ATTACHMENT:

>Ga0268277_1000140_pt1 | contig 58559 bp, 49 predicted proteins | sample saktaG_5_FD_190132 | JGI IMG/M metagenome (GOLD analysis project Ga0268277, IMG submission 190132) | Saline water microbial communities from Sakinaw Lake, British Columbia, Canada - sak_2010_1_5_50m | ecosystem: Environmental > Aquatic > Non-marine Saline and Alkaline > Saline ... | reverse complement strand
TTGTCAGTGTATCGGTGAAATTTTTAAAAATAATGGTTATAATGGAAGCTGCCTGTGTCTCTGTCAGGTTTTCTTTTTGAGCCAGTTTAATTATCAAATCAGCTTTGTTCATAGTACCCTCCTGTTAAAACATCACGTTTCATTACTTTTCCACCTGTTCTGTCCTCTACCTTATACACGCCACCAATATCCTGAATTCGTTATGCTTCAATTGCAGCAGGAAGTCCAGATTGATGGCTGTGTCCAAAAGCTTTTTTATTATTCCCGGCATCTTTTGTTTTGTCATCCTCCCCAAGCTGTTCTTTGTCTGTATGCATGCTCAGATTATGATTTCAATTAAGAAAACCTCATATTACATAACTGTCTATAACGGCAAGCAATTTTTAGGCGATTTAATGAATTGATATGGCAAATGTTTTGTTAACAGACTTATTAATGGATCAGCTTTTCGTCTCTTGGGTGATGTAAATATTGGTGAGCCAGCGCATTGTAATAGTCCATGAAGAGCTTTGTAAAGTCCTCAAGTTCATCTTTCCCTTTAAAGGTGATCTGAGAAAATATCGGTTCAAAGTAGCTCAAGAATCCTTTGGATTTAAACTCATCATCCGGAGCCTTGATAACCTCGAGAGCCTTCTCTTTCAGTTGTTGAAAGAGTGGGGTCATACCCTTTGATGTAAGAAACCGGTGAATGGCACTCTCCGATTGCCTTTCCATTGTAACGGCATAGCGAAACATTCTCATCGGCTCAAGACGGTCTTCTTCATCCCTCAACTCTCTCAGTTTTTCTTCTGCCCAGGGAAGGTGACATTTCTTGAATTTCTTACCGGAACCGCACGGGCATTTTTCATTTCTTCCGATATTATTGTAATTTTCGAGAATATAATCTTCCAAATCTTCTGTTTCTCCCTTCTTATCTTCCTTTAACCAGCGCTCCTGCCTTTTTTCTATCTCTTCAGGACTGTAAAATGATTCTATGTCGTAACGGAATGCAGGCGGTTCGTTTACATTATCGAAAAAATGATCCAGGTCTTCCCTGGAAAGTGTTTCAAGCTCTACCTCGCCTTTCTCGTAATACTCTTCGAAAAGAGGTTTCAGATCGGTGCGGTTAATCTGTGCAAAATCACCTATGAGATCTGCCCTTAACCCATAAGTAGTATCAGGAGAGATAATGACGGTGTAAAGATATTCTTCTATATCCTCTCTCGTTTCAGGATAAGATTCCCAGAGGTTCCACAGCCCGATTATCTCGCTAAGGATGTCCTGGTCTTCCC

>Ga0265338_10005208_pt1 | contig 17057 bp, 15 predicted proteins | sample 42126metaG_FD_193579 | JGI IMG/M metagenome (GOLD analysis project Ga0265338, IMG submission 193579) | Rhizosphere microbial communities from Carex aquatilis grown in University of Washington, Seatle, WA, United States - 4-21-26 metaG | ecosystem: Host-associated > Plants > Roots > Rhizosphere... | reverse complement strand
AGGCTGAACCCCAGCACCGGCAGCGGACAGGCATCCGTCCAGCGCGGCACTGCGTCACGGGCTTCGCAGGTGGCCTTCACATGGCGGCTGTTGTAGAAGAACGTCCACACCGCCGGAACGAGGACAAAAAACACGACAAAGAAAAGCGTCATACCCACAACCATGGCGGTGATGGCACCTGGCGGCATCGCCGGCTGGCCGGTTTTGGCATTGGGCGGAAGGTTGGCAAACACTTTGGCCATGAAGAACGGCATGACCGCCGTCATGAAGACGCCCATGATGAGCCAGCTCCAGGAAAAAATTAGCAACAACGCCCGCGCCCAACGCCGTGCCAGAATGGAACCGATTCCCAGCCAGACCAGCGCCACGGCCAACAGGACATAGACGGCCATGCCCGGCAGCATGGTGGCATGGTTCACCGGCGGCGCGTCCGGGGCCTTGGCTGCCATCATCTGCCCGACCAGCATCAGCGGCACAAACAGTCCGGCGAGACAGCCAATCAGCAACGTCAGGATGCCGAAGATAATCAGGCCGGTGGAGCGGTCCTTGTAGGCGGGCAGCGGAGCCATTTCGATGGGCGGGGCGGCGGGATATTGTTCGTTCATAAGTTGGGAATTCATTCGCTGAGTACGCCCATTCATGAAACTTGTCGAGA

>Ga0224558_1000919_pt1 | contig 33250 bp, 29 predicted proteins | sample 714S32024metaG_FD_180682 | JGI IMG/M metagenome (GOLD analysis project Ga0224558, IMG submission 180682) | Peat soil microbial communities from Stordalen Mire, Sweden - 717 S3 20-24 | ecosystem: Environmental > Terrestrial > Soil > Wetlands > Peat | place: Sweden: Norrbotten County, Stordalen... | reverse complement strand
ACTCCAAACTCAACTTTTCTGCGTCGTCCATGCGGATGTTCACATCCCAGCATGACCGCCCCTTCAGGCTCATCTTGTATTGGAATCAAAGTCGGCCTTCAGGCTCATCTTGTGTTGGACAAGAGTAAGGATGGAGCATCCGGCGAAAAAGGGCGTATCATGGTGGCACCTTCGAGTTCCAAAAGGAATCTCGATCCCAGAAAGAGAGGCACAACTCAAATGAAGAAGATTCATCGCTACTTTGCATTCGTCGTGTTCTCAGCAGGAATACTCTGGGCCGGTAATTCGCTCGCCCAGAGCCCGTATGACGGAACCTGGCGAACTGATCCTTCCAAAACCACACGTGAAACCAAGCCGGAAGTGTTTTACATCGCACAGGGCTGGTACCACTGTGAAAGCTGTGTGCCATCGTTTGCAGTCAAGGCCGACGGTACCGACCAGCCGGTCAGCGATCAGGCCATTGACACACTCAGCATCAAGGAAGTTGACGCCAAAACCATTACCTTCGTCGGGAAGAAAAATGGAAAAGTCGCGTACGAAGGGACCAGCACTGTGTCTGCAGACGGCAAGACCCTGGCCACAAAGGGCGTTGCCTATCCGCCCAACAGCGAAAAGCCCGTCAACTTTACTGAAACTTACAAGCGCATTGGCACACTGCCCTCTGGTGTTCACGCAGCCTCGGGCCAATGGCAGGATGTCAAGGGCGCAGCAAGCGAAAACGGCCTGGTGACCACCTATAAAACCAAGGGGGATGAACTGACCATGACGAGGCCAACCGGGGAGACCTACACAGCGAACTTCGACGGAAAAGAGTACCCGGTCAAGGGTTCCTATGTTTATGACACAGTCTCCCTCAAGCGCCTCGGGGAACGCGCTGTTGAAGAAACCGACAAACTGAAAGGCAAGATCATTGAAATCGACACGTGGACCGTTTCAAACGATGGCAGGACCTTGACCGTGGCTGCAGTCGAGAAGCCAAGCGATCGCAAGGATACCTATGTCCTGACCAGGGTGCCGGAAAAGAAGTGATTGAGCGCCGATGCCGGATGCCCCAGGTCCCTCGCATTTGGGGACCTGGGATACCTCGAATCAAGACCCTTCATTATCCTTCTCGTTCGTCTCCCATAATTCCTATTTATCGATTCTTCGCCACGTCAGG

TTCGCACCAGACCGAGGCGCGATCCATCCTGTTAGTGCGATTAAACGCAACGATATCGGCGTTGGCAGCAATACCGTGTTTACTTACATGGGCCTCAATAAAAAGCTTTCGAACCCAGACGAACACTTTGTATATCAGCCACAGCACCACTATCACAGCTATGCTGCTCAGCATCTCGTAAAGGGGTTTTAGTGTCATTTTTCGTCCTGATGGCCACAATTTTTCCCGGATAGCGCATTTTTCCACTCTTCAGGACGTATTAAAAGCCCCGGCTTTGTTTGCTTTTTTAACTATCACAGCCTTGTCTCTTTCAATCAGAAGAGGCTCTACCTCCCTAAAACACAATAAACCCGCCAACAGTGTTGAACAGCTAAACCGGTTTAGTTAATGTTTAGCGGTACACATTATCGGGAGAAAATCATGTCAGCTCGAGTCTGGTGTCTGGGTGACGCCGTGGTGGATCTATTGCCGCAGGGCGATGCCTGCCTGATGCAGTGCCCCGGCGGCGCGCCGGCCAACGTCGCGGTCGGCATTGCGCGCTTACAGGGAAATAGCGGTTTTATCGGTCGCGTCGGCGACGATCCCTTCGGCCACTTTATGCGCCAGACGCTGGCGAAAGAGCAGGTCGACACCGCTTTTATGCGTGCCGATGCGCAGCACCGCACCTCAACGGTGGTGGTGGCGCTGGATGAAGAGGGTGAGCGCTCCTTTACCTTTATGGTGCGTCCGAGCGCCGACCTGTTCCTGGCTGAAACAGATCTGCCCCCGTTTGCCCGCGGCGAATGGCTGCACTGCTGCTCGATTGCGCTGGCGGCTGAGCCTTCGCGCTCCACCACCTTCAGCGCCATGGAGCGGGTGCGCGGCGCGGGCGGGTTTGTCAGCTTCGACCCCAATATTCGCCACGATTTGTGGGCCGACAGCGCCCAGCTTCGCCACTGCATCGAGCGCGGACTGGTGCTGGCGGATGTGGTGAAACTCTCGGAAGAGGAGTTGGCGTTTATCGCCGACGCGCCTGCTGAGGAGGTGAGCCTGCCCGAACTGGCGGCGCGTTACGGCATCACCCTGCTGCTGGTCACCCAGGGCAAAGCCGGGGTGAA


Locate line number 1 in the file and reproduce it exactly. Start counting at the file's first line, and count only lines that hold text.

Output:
>Ga0268277_1000140_pt1 | contig 58559 bp, 49 predicted proteins | sample saktaG_5_FD_190132 | JGI IMG/M metagenome (GOLD analysis project Ga0268277, IMG submission 190132) | Saline water microbial communities from Sakinaw Lake, British Columbia, Canada - sak_2010_1_5_50m | ecosystem: Environmental > Aquatic > Non-marine Saline and Alkaline > Saline ... | reverse complement strand